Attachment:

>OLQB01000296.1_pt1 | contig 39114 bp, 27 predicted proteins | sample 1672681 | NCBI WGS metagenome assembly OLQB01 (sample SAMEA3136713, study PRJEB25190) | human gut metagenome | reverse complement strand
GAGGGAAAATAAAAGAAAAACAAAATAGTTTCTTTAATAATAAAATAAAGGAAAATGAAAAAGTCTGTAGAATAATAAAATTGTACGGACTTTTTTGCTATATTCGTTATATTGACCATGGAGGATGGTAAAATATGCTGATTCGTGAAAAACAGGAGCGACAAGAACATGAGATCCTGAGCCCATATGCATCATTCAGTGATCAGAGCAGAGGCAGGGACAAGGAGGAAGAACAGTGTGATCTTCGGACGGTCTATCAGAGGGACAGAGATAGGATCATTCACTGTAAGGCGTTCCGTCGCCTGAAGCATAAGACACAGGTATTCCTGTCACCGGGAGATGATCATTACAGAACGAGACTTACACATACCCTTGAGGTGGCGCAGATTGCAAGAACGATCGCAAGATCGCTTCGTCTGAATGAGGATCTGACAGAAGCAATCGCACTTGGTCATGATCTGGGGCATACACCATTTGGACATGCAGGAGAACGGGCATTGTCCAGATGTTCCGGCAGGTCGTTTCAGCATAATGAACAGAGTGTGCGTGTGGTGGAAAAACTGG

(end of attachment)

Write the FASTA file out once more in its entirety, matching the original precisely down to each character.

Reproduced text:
>OLQB01000296.1_pt1 | contig 39114 bp, 27 predicted proteins | sample 1672681 | NCBI WGS metagenome assembly OLQB01 (sample SAMEA3136713, study PRJEB25190) | human gut metagenome | reverse complement strand
GAGGGAAAATAAAAGAAAAACAAAATAGTTTCTTTAATAATAAAATAAAGGAAAATGAAAAAGTCTGTAGAATAATAAAATTGTACGGACTTTTTTGCTATATTCGTTATATTGACCATGGAGGATGGTAAAATATGCTGATTCGTGAAAAACAGGAGCGACAAGAACATGAGATCCTGAGCCCATATGCATCATTCAGTGATCAGAGCAGAGGCAGGGACAAGGAGGAAGAACAGTGTGATCTTCGGACGGTCTATCAGAGGGACAGAGATAGGATCATTCACTGTAAGGCGTTCCGTCGCCTGAAGCATAAGACACAGGTATTCCTGTCACCGGGAGATGATCATTACAGAACGAGACTTACACATACCCTTGAGGTGGCGCAGATTGCAAGAACGATCGCAAGATCGCTTCGTCTGAATGAGGATCTGACAGAAGCAATCGCACTTGGTCATGATCTGGGGCATACACCATTTGGACATGCAGGAGAACGGGCATTGTCCAGATGTTCCGGCAGGTCGTTTCAGCATAATGAACAGAGTGTGCGTGTGGTGGAAAAACTGG